‘In the bull’s-eye’: Gulf refineries shutting down ahead of 2 storms

As Tropical Storm Marco made landfall, the Gulf Coast turned its attention to Laura, another system following just behind that could grow into a supercharged Category 3 hurricane with winds topping 110 mph and a storm surge that could swamp entire towns.

Laura, which became a hurricane Tuesday morning, churned just south of Cuba after killing at least 11 people in the Dominican Republic and Haiti, where it knocked out power and caused flooding in the two nations that share the island of Hispaniola.

The National Hurricane Center projected that Laura will become a Category 3 hurricane before landfall, with winds of around 115 mph, capable of devastating damage.

“The main point is that we’re going to have a significant hurricane make landfall late Wednesday or early Thursday,” National Hurricane Center Deputy Director Ed Rappaport said Tuesday.

The decapitating cross winds that killed Marco are not present, so there is little to keep Laura from turbocharging. Nearly all the computer simulations that forecasters rely on show rapid strengthening at some point in the next couple of days.

“The waters are warm enough everywhere there to support a major hurricane, Category 3 or even higher. The waters are very warm where the storm is now and will be for the entire path up until the Gulf Coast,” Rappaport said.

Meanwhile, oil and gas production in the Gulf of Mexico was slowed by the storms’ approach that led companies to remove workers from more than 100 offshore platforms.

The U.S. Interior Department said at least 114 platforms had been evacuated. That is 18% of the staffed platforms in the Gulf, but they account for 58% of Gulf oil production and 45% of its natural gas output.

Energy companies are also moving drilling rigs used to explore for oil and gas.

Marco is closer to the Gulf coast, but forecasters are more concerned about Laura. As of Tuesday morning, Laura was about 81 miles northeast of the western tip of Cuba and 765 miles southeast of Lake Charles, Louisiana. The storm was moving west-northwest at 20 mph with maximum sustained winds of 65 mph.

A spokesman for Norway’s Equinor said workers were taken off the company’s Titan platform, and production was stopped, according to The Associated Press. During the last few days, Exxon, Chevron, BP and Shell also began evacuating some platforms and drilling rigs. A Shell spokesman said workers will be screened for COVID-19 before returning to offshore facilities.

Patrick DeHaan, an analyst for GasBuddy, said gasoline inventories are high, and the storms are unlikely to move pump prices unless refineries on land are damaged.

“Gasoline demand is weakening seasonally, and along with COVID-19, demand is running around 15% below last year,” he told the AP. “There is likely enough breathing room that even if a few refineries had to slow production of gasoline down, there should not be much if any impact to retail gasoline prices in the region or nationally.”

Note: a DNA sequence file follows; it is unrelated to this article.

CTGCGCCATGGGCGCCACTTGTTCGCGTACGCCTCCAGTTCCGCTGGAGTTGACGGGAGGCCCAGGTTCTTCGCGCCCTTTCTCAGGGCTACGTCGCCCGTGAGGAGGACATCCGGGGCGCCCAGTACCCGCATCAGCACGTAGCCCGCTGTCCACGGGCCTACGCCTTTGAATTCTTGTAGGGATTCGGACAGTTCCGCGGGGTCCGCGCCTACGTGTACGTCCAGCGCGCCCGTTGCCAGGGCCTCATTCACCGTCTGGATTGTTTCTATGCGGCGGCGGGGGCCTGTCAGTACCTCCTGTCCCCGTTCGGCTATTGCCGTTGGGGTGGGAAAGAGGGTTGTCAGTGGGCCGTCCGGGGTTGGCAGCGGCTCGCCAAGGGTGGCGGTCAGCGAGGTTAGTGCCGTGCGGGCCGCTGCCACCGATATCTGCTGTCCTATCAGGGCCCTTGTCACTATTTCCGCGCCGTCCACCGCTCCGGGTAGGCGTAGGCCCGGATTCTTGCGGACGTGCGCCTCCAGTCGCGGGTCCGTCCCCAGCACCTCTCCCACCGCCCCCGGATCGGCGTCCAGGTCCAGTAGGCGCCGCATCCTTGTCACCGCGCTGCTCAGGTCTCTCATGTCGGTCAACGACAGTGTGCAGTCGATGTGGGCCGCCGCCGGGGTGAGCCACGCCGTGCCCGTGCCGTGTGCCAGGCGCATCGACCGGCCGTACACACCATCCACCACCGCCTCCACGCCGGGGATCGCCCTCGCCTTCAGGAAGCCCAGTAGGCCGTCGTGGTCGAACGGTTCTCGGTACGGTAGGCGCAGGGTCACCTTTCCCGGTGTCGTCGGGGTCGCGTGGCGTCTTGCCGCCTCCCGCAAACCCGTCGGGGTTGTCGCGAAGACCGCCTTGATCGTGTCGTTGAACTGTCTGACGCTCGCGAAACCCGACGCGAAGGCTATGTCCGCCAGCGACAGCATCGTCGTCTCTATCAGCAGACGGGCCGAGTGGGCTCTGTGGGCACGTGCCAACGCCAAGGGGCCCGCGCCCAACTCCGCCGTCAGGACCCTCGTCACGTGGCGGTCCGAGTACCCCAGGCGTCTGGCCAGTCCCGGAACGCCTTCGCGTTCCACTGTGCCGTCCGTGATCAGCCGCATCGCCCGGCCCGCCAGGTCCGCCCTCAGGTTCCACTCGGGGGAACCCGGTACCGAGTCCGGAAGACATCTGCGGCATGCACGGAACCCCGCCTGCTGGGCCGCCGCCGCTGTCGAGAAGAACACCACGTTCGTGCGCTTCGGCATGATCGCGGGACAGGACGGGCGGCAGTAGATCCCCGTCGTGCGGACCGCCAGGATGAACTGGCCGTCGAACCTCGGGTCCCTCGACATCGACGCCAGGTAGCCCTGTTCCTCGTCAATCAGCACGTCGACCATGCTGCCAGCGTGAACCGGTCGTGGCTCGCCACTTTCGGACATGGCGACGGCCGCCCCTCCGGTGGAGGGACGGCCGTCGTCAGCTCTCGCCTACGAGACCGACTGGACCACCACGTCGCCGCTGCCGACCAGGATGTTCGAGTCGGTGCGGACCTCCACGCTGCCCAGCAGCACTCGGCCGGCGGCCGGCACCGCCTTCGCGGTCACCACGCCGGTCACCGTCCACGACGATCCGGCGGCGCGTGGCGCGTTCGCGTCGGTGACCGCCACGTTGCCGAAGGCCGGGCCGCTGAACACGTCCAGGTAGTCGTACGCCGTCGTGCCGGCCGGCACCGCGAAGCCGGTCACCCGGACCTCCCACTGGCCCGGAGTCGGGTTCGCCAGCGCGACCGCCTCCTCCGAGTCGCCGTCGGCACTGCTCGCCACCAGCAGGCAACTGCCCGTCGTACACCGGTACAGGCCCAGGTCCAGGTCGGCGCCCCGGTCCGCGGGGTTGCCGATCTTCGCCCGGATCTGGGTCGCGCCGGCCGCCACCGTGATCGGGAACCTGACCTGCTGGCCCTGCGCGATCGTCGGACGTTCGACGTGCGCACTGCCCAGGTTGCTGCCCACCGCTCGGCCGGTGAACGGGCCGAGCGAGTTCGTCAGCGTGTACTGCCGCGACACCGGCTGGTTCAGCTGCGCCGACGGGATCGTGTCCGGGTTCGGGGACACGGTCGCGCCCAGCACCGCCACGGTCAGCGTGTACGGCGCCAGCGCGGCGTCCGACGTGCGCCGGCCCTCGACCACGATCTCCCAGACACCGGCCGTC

The center of Laura will move away from Cuba and over the southeastern Gulf of Mexico. The storm is then forecast to move over the central and northwestern Gulf of Mexico on Tuesday night and Wednesday, and approach the northwestern coast of the Gulf of Mexico on Wednesday night.

“Our sights are on Laura now,” Louisiana Gov. John Bel Edwards told a news briefing. “It has the potential to be a major hurricane.”

Shrimp trawlers and fishing boats were tied up in a Louisiana harbor ahead of the storms. Red flags warned swimmers away from the pounding surf. In-person classes and virtual school sessions were canceled in some districts.

In Port Arthur Texas, Mayor Thurman Bartie warned that unless the forecast changes and pushes Laura’s landfall farther east, he will ask the city’s more than 54,000 residents to evacuate beginning Tuesday.

Officials in Houston asked residents to prepare supplies in case they lose power for a few days or need to evacuate homes along the coast.

Across the border in Louisiana’s Cameron Parish, residents were preparing as well. Mandatory evacuation orders were issued for much of the parish, where officials said seawater pushed inland by the storm could submerge small coastal communities. In other coastal areas, residents moved possessions to higher ground, filled sandbags and moved pews and other items from a church that has flooded before.

“Right now we’re right in the bull’s-eye, but that could change,” said Jeff Benoit, owner of B&O Kitchen and Grocery, a restaurant and Cajun food store in the southwest Louisiana city of Lake Charles. He was busy Monday, keeping track of what local officials were saying and preparing to shut down the small business if need be.

“It’s just a matter of putting up some meats, making sure that’s secure, best I can, anyway, and get the heck out of here,” Benoit said.

State emergencies were declared in Louisiana and Mississippi, and shelters were being opened with cots set farther apart, among other measures designed to curb coronavirus infections.

Edwards encouraged evacuees to stay with relatives or in hotels. But officials said they made virus-related preparations at state shelters in case they are needed.

The punch from back-to-back storms comes just days before the Aug. 29 anniversary of Hurricane Katrina, which breached the levees in New Orleans, flattened much of the Mississippi coast and killed as many as 1,800 people in 2005. Then a little less than a month later came Hurricane Rita, which struck southwest Louisiana on Sept. 24 as a Category 3 storm.

The Associated Press contributed to this report.

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